3 Reasons You Don’t Squat More (And What to Do About It)
Culprit #1: Glutes
"Ever performed a squat that looks more like a good morning? If so, the glutes are a good bet as to the reason why."
How Do I Test if My Glutes Are Weak?
Culprit #2: Hip Flexors
"Most people who suffer with hip flexor issues will notice more predominant DOMS in their quads and probably consider themselves to be quad-dominant through the movement."
How Do I Test if My Hip Flexors Are a Problem?
- Lie on your back on a table with your glutes near the end of the table.
- Keep one leg extended off the table and relaxed.
- Using your hands, raise your other leg and pull you knee into your chest.
- Proceed to lie backward.
Culprit #3: Adductor Activation
"If you’ve suddenly started squatting deeper, but find your knees buckling, then your adductors are likely to blame."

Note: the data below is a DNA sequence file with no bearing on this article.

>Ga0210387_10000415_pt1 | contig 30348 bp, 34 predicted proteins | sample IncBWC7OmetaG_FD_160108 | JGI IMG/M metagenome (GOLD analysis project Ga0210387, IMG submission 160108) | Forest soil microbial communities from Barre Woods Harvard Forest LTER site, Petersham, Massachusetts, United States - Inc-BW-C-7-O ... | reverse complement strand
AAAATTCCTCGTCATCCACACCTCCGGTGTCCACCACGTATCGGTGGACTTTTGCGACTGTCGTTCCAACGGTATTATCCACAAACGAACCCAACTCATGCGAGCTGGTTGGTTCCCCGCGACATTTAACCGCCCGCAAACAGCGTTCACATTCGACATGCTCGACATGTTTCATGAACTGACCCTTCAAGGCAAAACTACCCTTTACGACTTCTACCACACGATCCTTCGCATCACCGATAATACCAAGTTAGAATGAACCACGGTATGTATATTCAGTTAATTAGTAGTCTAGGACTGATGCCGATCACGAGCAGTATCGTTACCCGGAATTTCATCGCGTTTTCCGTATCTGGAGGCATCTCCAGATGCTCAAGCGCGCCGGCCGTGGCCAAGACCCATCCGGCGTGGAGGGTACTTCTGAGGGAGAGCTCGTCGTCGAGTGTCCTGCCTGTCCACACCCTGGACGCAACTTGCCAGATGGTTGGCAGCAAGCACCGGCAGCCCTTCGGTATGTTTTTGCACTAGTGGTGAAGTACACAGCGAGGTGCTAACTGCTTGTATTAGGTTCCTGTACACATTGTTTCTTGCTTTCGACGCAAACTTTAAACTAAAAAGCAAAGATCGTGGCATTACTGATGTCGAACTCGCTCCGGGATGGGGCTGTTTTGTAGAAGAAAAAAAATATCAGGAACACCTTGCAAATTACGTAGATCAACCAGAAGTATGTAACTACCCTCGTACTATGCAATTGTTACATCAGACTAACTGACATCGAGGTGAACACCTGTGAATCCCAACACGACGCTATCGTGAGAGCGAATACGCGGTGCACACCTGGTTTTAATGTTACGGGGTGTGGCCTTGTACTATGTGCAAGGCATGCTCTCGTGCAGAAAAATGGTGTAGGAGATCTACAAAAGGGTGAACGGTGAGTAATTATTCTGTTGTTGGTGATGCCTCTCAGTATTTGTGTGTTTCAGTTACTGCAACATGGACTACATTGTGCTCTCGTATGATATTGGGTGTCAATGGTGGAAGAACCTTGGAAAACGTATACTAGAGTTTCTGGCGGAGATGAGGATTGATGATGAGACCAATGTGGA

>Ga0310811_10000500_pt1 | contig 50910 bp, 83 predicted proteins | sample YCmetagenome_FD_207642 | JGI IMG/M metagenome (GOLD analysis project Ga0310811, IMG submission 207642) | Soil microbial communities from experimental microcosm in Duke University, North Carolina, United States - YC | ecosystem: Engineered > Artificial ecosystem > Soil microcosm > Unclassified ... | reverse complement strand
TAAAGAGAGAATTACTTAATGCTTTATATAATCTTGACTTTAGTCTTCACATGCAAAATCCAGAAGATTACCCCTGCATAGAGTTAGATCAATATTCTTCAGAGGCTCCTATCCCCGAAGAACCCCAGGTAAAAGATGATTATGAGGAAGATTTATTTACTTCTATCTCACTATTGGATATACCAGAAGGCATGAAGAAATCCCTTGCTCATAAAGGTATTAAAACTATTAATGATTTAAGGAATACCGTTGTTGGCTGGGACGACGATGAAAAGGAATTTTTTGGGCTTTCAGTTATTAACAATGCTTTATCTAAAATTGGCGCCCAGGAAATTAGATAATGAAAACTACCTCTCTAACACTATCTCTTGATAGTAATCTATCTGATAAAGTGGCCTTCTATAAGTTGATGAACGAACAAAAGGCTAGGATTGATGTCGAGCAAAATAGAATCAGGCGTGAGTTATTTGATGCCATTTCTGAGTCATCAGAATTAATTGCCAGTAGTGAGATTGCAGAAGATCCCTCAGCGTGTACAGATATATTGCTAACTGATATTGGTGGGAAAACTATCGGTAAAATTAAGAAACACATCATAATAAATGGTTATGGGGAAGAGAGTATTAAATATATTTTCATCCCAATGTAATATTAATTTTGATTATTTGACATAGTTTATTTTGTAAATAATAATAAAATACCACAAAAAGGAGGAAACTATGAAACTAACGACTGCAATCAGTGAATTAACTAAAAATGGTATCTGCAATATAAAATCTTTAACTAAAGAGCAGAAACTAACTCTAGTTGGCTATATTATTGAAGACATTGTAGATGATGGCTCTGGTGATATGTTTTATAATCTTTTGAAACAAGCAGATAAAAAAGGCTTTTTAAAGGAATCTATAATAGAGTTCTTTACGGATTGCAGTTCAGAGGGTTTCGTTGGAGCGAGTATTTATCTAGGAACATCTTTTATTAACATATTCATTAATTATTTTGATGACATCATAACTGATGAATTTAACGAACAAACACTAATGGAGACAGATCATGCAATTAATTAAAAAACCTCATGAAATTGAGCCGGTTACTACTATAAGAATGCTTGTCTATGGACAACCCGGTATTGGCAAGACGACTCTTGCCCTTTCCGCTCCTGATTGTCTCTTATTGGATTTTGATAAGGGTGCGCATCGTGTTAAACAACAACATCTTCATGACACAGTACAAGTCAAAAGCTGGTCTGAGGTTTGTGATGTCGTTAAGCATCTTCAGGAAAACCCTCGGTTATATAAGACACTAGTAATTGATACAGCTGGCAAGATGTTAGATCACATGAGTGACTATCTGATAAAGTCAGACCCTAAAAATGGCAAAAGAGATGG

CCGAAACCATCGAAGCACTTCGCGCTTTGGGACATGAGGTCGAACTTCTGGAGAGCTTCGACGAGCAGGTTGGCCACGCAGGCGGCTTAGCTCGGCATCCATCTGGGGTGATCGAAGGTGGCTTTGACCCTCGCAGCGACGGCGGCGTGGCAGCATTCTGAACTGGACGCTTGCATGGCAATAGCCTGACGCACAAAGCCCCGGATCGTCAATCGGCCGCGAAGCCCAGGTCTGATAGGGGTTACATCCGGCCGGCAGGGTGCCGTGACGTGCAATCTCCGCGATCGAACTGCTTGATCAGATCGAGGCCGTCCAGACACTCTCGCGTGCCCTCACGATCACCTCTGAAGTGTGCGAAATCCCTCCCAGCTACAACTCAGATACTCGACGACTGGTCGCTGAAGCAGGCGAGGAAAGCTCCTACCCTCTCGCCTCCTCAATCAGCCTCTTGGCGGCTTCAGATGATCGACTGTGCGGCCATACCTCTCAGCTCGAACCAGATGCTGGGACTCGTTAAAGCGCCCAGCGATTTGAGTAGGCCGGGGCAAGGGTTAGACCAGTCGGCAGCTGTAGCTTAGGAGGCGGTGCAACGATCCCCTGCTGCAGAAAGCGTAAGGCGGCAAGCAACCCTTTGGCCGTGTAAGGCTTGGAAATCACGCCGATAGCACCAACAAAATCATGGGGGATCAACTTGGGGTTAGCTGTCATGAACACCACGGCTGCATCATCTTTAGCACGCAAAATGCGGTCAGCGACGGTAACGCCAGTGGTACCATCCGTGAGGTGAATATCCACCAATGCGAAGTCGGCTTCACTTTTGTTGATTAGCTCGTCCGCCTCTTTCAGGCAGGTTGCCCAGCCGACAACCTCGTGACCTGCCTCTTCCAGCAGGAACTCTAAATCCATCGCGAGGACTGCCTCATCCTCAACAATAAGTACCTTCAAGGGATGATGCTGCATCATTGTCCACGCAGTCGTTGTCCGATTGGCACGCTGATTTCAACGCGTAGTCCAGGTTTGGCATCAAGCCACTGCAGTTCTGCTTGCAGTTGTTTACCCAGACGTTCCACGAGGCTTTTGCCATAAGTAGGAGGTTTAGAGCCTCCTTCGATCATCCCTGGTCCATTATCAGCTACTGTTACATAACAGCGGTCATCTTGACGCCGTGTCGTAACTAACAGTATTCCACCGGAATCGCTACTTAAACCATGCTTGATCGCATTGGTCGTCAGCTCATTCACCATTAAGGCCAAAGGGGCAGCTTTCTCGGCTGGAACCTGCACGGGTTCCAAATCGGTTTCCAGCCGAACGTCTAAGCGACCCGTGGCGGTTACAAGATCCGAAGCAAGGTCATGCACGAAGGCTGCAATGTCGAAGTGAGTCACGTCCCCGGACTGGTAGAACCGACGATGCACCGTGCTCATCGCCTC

The easiest way to understand the adductor is through its role in the stabilization of the knee and leg as you move through the squat. If the adductor magnus isn’t activated or firing effectively, it creates instability as you lower yourself down, shearing forces to the knee and hips, and the medial knee collapse all big squatters fear.
How Do I Test if My Adductor Magnus Is Weak?
- Lie on your back with your knees together and 45 degrees from the floor.
- Place a ball between your knees.
- Squeeze your knees together.